Posted on July 18, 2022
The Iranian Army and Navy have unveiled a new seagoing “drone division” of UAV-carrying warships, including one submarine.
Videos and imagery released by Iranian state media show two vessels and one Kilo-class sub engaged in launching a range of armed and unarmed drones, including the VTOL surveillance drone Pelican, Homa, the “suicide drone” Arash, Chamrosh, Zhubin, the 1980s-era Ababil and the Bavar 5.
The vessels included the Scottish-built amphib IRIS Lavan (commissioned 1985) and the Pakistani-built auxiliary IRIS Delvar (commissioned 1982). Also present was the Kilo-class submarine IRIS Taregh (Tareq), which launched a small man-portable drone from the deck after surfacing.
Iran has also announced plans to expand the number of its dedicated shore-based drone units to five from the current single unit, expanding its domestic launch capability.
These developments are noteworthy in light of the long-running covert conflict between Iran and Israel, which has included a string of tit-for-tat attacks on each nation’s respective merchant vessels. Iranian drones and cruise missiles have been implicated in some of these strikes, and a sea-launch capability raises the stakes for the defense of Israeli shipping.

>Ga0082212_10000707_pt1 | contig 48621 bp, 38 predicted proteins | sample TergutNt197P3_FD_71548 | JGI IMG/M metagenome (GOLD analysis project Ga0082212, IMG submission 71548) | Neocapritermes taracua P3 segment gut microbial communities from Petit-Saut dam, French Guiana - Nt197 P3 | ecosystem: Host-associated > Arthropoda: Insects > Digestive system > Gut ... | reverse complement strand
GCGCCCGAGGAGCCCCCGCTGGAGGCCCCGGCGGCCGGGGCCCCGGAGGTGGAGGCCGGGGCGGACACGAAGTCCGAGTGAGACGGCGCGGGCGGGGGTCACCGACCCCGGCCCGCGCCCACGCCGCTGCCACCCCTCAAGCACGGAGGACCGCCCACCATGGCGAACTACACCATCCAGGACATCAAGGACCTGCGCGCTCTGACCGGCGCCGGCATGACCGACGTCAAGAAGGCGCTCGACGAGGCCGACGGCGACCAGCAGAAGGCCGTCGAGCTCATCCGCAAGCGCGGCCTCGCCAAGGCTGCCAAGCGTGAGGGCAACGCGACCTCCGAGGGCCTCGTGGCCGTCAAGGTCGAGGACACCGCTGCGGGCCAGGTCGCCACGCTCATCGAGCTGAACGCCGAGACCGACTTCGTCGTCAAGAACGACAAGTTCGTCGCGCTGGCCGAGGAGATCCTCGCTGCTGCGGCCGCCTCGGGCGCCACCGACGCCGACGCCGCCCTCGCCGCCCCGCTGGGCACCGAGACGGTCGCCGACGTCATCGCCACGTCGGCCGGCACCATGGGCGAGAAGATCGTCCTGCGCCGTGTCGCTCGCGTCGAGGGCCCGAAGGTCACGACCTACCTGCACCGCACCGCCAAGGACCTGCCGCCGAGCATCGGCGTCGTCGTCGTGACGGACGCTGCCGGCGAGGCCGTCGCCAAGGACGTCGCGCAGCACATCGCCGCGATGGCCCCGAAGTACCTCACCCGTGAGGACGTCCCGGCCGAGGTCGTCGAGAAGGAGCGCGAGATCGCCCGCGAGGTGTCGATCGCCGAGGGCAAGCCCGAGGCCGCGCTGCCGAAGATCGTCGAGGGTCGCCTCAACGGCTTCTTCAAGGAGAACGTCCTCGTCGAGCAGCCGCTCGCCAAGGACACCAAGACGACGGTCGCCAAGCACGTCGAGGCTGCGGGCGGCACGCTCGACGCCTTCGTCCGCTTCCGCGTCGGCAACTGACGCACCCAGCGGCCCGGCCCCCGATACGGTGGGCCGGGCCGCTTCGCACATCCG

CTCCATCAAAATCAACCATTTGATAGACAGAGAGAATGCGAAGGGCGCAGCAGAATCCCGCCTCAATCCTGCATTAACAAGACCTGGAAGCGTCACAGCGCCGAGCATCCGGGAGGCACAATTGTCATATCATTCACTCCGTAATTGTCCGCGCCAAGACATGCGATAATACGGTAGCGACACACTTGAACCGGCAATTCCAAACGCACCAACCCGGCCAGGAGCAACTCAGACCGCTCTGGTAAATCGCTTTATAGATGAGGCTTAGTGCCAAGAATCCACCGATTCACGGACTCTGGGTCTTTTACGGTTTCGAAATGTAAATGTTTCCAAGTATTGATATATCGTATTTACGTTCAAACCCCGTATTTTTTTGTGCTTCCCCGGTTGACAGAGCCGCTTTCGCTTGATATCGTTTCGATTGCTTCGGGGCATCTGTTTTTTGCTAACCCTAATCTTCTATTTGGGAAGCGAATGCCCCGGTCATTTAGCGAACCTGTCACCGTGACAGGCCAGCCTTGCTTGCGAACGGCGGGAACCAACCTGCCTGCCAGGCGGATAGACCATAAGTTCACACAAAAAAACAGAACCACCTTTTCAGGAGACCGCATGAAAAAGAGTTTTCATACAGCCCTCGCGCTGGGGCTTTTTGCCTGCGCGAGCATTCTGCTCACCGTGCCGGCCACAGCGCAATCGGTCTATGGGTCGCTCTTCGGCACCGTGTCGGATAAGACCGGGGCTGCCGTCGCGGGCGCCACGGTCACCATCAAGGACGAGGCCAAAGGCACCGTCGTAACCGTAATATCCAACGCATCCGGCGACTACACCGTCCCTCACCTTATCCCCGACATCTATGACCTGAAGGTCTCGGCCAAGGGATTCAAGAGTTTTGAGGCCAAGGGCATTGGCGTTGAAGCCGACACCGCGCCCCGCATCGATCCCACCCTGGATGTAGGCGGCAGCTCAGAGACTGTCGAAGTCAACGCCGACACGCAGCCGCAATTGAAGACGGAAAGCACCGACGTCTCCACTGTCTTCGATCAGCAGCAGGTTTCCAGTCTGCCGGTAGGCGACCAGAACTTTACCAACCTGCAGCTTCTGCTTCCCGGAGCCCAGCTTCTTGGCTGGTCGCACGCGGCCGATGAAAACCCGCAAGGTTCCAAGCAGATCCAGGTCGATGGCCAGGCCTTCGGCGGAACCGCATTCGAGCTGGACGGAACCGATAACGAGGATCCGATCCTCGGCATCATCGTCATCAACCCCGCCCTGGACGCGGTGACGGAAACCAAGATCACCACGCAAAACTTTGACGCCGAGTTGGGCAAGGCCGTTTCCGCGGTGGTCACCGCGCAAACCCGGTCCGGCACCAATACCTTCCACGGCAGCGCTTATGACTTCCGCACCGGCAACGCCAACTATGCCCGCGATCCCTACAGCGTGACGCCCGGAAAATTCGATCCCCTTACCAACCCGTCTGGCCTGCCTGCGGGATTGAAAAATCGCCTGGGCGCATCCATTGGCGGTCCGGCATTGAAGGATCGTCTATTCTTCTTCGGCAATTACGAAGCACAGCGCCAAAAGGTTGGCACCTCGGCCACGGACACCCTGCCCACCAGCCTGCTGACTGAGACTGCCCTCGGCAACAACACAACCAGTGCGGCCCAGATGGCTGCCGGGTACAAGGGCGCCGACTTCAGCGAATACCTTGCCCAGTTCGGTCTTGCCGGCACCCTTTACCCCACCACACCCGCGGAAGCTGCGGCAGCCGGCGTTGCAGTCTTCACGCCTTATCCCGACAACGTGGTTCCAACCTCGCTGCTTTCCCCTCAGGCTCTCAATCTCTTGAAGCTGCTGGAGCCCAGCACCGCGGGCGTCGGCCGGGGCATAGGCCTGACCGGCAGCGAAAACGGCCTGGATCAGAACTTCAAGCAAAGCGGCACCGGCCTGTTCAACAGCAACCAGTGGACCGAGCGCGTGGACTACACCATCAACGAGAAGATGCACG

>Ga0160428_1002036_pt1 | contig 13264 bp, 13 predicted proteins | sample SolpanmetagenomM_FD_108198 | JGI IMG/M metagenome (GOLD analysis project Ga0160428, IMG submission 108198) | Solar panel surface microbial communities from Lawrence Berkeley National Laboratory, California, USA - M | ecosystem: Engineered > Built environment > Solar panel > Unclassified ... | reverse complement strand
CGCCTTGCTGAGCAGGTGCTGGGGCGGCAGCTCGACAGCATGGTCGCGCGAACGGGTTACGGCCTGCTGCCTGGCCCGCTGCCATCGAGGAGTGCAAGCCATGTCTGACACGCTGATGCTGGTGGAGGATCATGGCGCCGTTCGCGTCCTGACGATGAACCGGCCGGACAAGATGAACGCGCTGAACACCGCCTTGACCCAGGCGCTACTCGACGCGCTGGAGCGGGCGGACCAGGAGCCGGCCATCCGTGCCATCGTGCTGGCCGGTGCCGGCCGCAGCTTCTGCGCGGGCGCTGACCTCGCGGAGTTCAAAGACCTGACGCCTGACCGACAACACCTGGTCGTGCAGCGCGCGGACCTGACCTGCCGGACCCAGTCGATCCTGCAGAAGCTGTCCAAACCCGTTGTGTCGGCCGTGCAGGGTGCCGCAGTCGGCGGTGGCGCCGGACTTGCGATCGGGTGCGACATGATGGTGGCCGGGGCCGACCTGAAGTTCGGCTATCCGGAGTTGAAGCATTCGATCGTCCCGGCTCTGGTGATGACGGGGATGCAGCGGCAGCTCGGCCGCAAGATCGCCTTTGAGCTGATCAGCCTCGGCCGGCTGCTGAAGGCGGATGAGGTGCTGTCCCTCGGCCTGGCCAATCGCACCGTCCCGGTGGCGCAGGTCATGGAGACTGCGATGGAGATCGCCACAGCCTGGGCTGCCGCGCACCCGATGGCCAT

The drone exercise also comes shortly after a warning from the U.S. State Department that Iran is preparing to sell hundreds of weapons-capable drones to Russia, likely for use against Ukrainian forces.
As the pending sale to Russia demonstrates, Iran markets its low-cost but capable drones for export and supplies them to proxy forces in the Middle East. A proven naval launch capability may help with its marketing.
Export sales are a part of Iran’s defense diplomacy, and its representatives are not shy about it. In March, U.S. officials were surprised to run into members of Iran’s Islamic Revolutionary Guard Corps selling missiles and drones at a booth at Qatar’s DIMDEX maritime security trade show. According to Arab News, the IRGC set up shop at a position right next to U.S. drone maker General Atomics, like friendly competitors at the Sea-Air-Space show. (The U.S. considers the IRGC a terrorist organization.)
The Iranian presence at the show drew a denunciation from the U.S. State Department, which called for Iran’s exclusion on the grounds that it “single-handedly is threatening maritime stability throughout the Gulf region.”
“Transactions related to Iranian weapons are generally sanctionable under multiple U.S. authorities, including sanctions related to terrorism and weapons of mass destruction,” warned State Department spokesman Ned Price in a statement.